There are a number of drivers motivating procurement organizations around the globe to adopt electronic invoicing solutions — from improving internal processes to responding to external pressures from suppliers and customers. However, as the new 2016 e-invoicing report from Billentis points out, tax evasion is a major reason both private and public sector organizations have switched. E-invoicing has also been successful at reducing corruption and tax evasion, too, according to the report.
In both Asia and Latin America, for instance, governments have launched country-wide e-invoicing projects with the aim of reducing tax evasion. With such programs, suppliers and buyers send invoice data in an electronic format to the country’s tax authorities to be validated and audited.
Brazil leads the region and the globe with the highest penetration for electronics invoices in the business-to-business and business-to-government segment, with about 1.3 million businesses in the country issuing e-invoices, the Billentis report said. This is largely thanks to the “strict implementation” of the e-invoicing requirements the government instituted several years ago.
Mexico, too, has seen similar success with e-invoicing and is another leader in the market globally. The country is also expanding its e-invoicing requirements this year. Since 2013, companies and individuals in Mexico are required to issue e-invoices if annual revenues total $270,000, according to the Billentis report. However, starting this year, companies with revenues below this amount have to implement e-accounting.
E-invoicing enforcement in Mexico has been successful at preventing tax evasion, the report said.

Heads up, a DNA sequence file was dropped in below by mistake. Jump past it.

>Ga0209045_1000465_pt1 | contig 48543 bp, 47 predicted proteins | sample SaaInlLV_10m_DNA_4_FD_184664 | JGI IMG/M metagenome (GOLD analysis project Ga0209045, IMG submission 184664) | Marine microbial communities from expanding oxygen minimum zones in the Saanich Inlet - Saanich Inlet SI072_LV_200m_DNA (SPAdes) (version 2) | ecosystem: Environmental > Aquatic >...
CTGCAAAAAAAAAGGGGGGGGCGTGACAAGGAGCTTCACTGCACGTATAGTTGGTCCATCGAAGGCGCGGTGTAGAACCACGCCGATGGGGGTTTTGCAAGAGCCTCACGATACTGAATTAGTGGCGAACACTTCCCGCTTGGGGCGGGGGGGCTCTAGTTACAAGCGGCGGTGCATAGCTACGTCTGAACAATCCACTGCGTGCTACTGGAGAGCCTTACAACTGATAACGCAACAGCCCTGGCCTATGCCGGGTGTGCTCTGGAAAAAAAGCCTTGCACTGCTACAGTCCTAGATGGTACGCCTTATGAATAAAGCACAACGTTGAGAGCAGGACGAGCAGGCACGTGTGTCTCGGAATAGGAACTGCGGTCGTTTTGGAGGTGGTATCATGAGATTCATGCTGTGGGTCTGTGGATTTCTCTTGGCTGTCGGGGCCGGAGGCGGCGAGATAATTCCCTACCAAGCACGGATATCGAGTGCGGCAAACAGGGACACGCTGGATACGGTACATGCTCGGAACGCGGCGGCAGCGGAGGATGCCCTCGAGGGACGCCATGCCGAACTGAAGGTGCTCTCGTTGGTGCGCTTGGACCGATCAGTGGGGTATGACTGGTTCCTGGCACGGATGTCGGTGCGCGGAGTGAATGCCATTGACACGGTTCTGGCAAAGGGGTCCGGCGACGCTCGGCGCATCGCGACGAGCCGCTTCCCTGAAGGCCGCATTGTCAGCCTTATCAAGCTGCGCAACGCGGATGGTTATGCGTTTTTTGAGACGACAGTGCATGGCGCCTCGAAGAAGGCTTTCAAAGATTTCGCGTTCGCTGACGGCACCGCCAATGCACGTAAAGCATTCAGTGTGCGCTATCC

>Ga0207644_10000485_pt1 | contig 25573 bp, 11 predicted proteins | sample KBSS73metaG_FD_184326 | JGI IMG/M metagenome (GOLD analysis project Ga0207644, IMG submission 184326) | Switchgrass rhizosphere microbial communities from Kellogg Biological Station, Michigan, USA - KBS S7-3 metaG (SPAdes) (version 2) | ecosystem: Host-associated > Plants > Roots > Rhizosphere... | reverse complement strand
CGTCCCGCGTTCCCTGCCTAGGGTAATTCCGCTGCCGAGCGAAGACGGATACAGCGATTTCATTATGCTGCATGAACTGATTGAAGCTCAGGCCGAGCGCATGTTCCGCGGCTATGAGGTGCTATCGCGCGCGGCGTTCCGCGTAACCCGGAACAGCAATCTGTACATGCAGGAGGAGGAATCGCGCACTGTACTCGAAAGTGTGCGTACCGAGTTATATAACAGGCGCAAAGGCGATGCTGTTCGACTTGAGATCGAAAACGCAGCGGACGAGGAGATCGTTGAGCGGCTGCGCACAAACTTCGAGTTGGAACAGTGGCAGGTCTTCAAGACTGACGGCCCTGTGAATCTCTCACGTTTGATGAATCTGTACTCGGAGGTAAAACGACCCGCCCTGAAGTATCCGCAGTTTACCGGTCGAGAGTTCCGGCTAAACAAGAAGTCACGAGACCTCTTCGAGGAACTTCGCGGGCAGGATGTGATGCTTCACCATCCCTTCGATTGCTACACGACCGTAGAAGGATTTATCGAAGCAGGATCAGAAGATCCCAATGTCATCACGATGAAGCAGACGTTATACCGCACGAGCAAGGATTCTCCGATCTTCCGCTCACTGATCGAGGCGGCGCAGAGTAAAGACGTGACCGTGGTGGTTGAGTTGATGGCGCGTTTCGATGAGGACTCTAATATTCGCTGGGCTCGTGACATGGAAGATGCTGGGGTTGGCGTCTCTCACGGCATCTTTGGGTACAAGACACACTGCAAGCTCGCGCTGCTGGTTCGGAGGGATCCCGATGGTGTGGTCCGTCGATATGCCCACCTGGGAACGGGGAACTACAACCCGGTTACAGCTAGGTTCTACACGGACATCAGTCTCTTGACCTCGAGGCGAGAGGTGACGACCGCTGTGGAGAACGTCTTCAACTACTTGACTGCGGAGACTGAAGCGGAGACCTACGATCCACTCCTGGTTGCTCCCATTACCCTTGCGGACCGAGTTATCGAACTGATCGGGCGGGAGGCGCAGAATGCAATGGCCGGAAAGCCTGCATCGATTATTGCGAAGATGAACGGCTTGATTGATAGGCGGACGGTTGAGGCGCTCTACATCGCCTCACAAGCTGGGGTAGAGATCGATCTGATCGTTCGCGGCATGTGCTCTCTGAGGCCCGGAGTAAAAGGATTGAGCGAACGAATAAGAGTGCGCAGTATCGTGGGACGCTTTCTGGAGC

“Besides efficiencies in the generation, distribution, archiving, collection and reduction in the use of paper, Mexico’s positive results in the adoption of e-invoicing and e-accounting have paid off in the reduction of tax evasion,” the Billentis report stated.
Much of Latin America has more mature e-invoicing markets than other countries around the globe due to government-led e-invoicing initiatives. This region is also home to some of the strictest legal requirements for e-invoicing worldwide, according to the Billentis report.
“Some low-hanging fruits have been picked and the government has achieved a significant reduction in tax evasion,” the report said.
Tax evasion is a major challenge in the Asian-Pacific region as well, prompting countries like China to implement e-invoicing regulations. Chinese taxpayers, for instance, must register with tax authorities and create an account to use the online electronic invoicing system, which was set up to help curb tax evasion. The government also requires specific information on each invoice sent and requires it be issued online.
Australia’s e-invoicing system also has requirements that should help it reduce tax evasion and improve invoice accuracy in the country, the Billentis report said. The Australian government began pushing e-invoicing on a broad scale in 2015, according to the report. The Australian Digital Business Council plans to ratify a e-invoicing interoperability framework this month.
E-Invoicing: The Obvious Step
Though paper-based invoice management systems still exist around the globe, governments are having success in mandating electronic systems that provide tax authorities with higher levels of visibility into the transactions taking place within their countries. As the Billentis report pointed out, invoices provide the highest level of information for tax authorities among fiscal documents. Real-time or near real-time processing of invoice data therefore has led to major tax evasion reductions around the globe.
“As we see in a number of countries, these steps significantly facilitate a reduction in tax evasion,” the report said.